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Alchemy: Turning Rocks to Gold Since the Middle Ages!

Alchemy. Such a misunderstood science. I hope this article can help set things straight for whomever reads it.

Alchemy is an ancient art, first practiced in the Middle Ages. It was devoted to finding a substance that would transmute, (or turn) common metals in to gold, silver or other precious metals, and also to cause immortality in humans. Alchemy was most likely the first time people dipped their toes into chemistry.

Alchemy began in Ancient Egypt, and was especially prevalent in Alexandria in the Hellenistic period. At the same time, China had been tinkering with the ideas as well. Early writings about alchemy by greek philosiphers are sometimes thought of as the first chemical theories. Empedocles (im-ped-oh-klees) formed the all too famous theory that all things in existence were made of air, fire, earth and water. Later, the emperor Diocletian (die-oh-klee-shun) ordered all of the Egyptian texts on the chemistry of gold and silver to be burned and for all expirements to stop.

Zosimus the Theban disvovered that sulfuric acid is a solvent of metals, and, using this, he removed oxygen from the red oxide of mercury, turning the oxidized mercury pure again, much like if you took rust off a nail, it would be a normal nail again. Alchemy’s fundemental concept came from an Aristotelian doctrine saying that all things tend to reach perfection at some point. Since other common metals were “less perfect” than gold and other precious metals, it made sense to these researchers that these metals would eventually turn to gold. Also it was thought that nature must make gold out of common metals deep within the earth, so with any luck, this process could be done in the lab with good result.

Eventually Alchemy reached Arabia, where the first book on Chemistry was written. From there it travelled through Spain, into Europe. Roger Bacon, and Albertus Magnus both believed that transmutation to gold was possible. Most people, including these two famous Alchemists, believed that gold was the perfect metal, and that if the philosipher’s stone was created, it would be a substance so much more perfect than gold, that it would make the less perfect metals transmute.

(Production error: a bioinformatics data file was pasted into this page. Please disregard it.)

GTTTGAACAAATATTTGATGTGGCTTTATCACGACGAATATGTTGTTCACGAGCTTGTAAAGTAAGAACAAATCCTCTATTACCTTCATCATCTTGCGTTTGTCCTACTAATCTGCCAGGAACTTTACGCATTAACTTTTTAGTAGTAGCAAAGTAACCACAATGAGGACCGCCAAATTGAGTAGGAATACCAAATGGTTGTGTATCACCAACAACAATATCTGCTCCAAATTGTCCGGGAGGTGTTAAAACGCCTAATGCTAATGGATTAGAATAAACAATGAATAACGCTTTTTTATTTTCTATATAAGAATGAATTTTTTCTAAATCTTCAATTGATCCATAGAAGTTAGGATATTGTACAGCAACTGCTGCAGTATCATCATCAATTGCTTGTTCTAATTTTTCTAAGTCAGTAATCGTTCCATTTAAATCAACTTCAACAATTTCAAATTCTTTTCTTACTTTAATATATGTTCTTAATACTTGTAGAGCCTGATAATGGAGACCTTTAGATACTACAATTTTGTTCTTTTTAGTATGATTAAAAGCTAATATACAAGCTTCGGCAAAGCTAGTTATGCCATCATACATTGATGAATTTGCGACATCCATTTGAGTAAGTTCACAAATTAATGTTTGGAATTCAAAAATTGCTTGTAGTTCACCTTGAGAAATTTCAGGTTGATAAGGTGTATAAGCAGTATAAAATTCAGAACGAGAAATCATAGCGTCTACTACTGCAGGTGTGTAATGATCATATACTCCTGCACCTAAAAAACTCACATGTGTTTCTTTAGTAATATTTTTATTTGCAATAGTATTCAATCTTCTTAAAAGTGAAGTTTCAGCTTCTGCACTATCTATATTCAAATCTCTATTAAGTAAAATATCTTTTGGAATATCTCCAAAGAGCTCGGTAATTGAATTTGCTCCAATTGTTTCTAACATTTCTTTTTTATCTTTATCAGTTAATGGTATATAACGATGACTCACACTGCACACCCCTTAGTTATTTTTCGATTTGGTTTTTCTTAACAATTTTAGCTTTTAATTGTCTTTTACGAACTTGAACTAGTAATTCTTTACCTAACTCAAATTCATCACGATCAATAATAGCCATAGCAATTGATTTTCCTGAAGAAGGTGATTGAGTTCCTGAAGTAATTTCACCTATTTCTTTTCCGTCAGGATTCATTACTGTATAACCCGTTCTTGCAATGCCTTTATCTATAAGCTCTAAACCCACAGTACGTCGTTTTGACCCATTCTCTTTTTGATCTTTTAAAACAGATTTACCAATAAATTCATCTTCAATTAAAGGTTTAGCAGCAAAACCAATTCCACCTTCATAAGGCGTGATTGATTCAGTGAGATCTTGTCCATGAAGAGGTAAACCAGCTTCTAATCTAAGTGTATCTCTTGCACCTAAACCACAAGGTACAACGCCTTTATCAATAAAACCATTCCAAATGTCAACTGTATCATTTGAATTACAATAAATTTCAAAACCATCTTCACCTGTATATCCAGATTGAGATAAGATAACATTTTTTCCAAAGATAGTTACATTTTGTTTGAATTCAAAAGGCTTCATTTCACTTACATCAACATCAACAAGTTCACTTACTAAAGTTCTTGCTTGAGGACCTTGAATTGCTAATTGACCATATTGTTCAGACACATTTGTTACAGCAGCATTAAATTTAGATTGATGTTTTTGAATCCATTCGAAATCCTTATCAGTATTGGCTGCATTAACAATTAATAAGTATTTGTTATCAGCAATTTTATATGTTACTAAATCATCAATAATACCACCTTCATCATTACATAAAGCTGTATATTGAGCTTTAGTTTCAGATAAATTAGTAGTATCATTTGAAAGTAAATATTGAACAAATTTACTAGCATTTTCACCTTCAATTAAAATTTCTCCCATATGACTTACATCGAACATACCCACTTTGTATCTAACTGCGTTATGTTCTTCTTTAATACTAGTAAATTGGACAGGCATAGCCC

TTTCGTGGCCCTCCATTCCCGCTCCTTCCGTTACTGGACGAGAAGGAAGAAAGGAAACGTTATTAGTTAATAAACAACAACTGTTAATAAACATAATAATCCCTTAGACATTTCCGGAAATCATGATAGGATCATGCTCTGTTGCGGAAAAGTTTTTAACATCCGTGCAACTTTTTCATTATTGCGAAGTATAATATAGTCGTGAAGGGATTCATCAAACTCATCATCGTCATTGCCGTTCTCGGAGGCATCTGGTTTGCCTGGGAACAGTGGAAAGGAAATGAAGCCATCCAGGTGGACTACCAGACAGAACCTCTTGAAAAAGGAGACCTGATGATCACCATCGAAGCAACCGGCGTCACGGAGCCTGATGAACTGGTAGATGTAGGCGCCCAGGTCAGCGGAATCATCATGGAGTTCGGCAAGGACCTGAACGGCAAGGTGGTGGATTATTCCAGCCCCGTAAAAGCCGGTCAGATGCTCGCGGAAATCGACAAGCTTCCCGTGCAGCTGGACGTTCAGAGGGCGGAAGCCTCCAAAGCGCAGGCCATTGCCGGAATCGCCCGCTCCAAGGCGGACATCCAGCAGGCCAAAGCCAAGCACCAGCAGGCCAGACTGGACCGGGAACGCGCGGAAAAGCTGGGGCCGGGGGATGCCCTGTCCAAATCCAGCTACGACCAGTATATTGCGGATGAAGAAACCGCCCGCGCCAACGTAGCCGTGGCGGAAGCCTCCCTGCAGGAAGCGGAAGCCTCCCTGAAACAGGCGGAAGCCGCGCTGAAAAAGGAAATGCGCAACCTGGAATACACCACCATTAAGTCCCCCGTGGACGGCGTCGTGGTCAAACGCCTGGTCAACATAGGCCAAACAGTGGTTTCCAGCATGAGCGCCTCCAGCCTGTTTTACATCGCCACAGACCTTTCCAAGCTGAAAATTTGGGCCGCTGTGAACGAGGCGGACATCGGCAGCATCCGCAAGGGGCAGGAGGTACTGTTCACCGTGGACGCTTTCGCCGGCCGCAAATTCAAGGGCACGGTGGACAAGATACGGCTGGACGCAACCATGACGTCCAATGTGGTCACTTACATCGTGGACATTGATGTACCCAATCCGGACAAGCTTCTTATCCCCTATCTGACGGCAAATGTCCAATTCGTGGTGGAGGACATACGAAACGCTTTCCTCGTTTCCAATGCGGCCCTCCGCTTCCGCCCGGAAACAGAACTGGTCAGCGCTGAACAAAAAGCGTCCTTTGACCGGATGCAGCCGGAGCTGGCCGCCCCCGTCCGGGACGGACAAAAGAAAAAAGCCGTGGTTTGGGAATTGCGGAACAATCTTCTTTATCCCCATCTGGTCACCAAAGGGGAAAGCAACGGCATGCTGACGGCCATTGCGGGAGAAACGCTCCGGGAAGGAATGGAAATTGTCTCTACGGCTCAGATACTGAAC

Roger Bacon believed that gold dissolved in Aqua Regia* was the elixer of life. The Italian Scholastic philosopher St. Thomas Aquinas, the Catalan churchman Raymond Lully, and the Benedictine monk Basil Valentine also did much to further the progress of chemistry and alchemy, in discovering the uses of antimony, the making of amalgams, and the isolation of spirits of wine, or ethyl alcohol.

Perhaps the most famous Alchemist was the Swiss Philippus Paracelsus. He believed that the elements of compound bodies were salt, sulfur and mercury, representing earth, air and water. Fire however was imponderable to him. He believed also, that there was one more element, the source of the four ancients. This one element that created everything was called Alkahest, and he stated that if it were found, it would prove to be the universal medicine, an irrisistable solvent, and the philosipher’s stone. In other words, it was the ultimate form of perfection.

After this, the alchemists of Europe split into two main groups. Those based on facts and hard research, and those who dabbled in the metaphysical, these entangled alchemy in fraud, necromancy, and imposture. This gives alchemy the current mysterious status.

Perhaps the most fun part of Alchemy is the coded engravings that were made during the time. Many of them are still around, and almost impossible to decifer without an explanation. Using obscure characters including the planets themselves as symbols for who-knows-what. Kings, queens, crows, multi-blossom flowers, and green lions abound.

Source by W. Spradlin

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